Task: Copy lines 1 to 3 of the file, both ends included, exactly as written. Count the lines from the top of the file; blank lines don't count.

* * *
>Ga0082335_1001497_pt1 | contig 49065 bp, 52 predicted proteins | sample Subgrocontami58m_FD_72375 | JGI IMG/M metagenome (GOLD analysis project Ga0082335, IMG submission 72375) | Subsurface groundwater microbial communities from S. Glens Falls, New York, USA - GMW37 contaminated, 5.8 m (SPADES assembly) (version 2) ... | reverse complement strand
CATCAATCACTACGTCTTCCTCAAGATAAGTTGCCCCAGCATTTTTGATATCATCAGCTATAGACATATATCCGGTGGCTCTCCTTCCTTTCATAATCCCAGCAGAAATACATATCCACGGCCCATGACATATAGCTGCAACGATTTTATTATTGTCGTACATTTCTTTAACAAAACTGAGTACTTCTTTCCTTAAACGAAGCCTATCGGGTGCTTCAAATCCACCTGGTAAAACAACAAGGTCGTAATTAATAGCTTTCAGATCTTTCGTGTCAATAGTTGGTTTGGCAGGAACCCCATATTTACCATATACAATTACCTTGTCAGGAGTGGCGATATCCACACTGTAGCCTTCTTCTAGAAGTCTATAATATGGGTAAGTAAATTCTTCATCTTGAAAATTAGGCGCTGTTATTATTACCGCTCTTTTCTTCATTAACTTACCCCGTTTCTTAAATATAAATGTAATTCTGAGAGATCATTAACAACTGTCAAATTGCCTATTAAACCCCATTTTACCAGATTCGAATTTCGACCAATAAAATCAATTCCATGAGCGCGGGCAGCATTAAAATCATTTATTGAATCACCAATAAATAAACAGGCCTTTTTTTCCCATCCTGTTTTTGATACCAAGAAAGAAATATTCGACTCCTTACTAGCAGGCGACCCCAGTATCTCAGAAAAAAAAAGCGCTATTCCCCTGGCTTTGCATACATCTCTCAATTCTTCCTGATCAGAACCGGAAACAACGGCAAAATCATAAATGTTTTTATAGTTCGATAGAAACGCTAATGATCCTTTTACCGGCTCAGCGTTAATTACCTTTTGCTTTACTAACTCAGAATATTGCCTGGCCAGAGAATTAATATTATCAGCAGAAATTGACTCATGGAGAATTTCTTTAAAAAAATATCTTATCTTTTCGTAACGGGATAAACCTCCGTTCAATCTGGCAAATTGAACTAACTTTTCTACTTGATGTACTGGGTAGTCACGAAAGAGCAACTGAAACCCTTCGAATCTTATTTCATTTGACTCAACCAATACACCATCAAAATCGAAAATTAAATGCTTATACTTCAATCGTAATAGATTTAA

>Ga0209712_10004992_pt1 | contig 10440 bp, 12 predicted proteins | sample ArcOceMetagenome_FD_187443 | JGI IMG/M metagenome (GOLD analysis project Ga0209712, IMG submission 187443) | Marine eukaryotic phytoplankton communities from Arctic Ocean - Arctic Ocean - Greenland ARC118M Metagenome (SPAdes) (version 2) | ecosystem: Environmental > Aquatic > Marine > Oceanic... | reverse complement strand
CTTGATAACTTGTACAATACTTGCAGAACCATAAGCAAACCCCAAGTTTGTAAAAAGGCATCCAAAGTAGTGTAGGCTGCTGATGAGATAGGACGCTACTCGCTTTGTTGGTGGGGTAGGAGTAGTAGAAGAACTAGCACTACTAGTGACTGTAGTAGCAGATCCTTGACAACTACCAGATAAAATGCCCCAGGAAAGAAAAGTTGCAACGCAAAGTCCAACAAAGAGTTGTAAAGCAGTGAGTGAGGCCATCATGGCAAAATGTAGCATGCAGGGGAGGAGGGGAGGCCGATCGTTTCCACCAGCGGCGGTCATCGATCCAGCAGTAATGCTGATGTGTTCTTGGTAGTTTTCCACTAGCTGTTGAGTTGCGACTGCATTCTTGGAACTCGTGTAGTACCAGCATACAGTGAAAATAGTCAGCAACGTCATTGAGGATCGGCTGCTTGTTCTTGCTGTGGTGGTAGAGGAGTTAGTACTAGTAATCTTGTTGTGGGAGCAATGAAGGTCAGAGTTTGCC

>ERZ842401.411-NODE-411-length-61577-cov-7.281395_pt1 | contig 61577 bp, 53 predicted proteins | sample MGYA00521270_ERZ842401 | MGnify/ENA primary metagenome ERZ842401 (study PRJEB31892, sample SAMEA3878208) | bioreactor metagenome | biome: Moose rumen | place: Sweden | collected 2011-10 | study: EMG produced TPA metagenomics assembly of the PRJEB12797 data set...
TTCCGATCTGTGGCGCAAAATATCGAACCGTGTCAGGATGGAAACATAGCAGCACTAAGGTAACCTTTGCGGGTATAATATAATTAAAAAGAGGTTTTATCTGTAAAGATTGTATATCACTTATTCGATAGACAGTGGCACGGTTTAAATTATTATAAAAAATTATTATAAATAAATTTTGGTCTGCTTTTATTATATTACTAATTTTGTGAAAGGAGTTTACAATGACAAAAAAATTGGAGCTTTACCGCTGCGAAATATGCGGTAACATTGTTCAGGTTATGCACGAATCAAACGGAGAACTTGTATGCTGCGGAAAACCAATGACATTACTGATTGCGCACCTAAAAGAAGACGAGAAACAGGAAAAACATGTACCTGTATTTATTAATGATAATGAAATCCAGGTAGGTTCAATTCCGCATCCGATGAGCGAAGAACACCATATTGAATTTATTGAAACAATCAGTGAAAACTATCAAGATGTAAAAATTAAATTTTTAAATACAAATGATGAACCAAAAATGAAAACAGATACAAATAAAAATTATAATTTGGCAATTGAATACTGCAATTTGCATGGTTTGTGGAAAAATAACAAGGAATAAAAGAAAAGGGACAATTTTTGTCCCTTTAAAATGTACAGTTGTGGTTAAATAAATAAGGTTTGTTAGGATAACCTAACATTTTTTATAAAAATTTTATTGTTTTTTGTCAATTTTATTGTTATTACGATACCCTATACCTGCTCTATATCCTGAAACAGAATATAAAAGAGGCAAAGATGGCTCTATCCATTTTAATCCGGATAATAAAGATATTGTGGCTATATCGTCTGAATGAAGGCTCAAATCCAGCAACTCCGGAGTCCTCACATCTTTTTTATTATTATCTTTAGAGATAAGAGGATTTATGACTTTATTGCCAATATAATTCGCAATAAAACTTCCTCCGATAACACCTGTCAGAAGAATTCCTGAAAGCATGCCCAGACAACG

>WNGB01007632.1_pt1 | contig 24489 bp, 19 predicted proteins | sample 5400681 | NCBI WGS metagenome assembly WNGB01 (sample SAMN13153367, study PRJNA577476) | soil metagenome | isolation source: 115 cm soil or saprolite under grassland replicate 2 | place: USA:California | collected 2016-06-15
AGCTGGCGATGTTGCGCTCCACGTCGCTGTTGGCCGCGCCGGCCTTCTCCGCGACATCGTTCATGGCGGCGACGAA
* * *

>Ga0082335_1001497_pt1 | contig 49065 bp, 52 predicted proteins | sample Subgrocontami58m_FD_72375 | JGI IMG/M metagenome (GOLD analysis project Ga0082335, IMG submission 72375) | Subsurface groundwater microbial communities from S. Glens Falls, New York, USA - GMW37 contaminated, 5.8 m (SPADES assembly) (version 2) ... | reverse complement strand
CATCAATCACTACGTCTTCCTCAAGATAAGTTGCCCCAGCATTTTTGATATCATCAGCTATAGACATATATCCGGTGGCTCTCCTTCCTTTCATAATCCCAGCAGAAATACATATCCACGGCCCATGACATATAGCTGCAACGATTTTATTATTGTCGTACATTTCTTTAACAAAACTGAGTACTTCTTTCCTTAAACGAAGCCTATCGGGTGCTTCAAATCCACCTGGTAAAACAACAAGGTCGTAATTAATAGCTTTCAGATCTTTCGTGTCAATAGTTGGTTTGGCAGGAACCCCATATTTACCATATACAATTACCTTGTCAGGAGTGGCGATATCCACACTGTAGCCTTCTTCTAGAAGTCTATAATATGGGTAAGTAAATTCTTCATCTTGAAAATTAGGCGCTGTTATTATTACCGCTCTTTTCTTCATTAACTTACCCCGTTTCTTAAATATAAATGTAATTCTGAGAGATCATTAACAACTGTCAAATTGCCTATTAAACCCCATTTTACCAGATTCGAATTTCGACCAATAAAATCAATTCCATGAGCGCGGGCAGCATTAAAATCATTTATTGAATCACCAATAAATAAACAGGCCTTTTTTTCCCATCCTGTTTTTGATACCAAGAAAGAAATATTCGACTCCTTACTAGCAGGCGACCCCAGTATCTCAGAAAAAAAAAGCGCTATTCCCCTGGCTTTGCATACATCTCTCAATTCTTCCTGATCAGAACCGGAAACAACGGCAAAATCATAAATGTTTTTATAGTTCGATAGAAACGCTAATGATCCTTTTACCGGCTCAGCGTTAATTACCTTTTGCTTTACTAACTCAGAATATTGCCTGGCCAGAGAATTAATATTATCAGCAGAAATTGACTCATGGAGAATTTCTTTAAAAAAATATCTTATCTTTTCGTAACGGGATAAACCTCCGTTCAATCTGGCAAATTGAACTAACTTTTCTACTTGATGTACTGGGTAGTCACGAAAGAGCAACTGAAACCCTTCGAATCTTATTTCATTTGACTCAACCAATACACCATCAAAATCGAAAATTAAATGCTTATACTTCAATCGTAATAGATTTAA

>Ga0209712_10004992_pt1 | contig 10440 bp, 12 predicted proteins | sample ArcOceMetagenome_FD_187443 | JGI IMG/M metagenome (GOLD analysis project Ga0209712, IMG submission 187443) | Marine eukaryotic phytoplankton communities from Arctic Ocean - Arctic Ocean - Greenland ARC118M Metagenome (SPAdes) (version 2) | ecosystem: Environmental > Aquatic > Marine > Oceanic... | reverse complement strand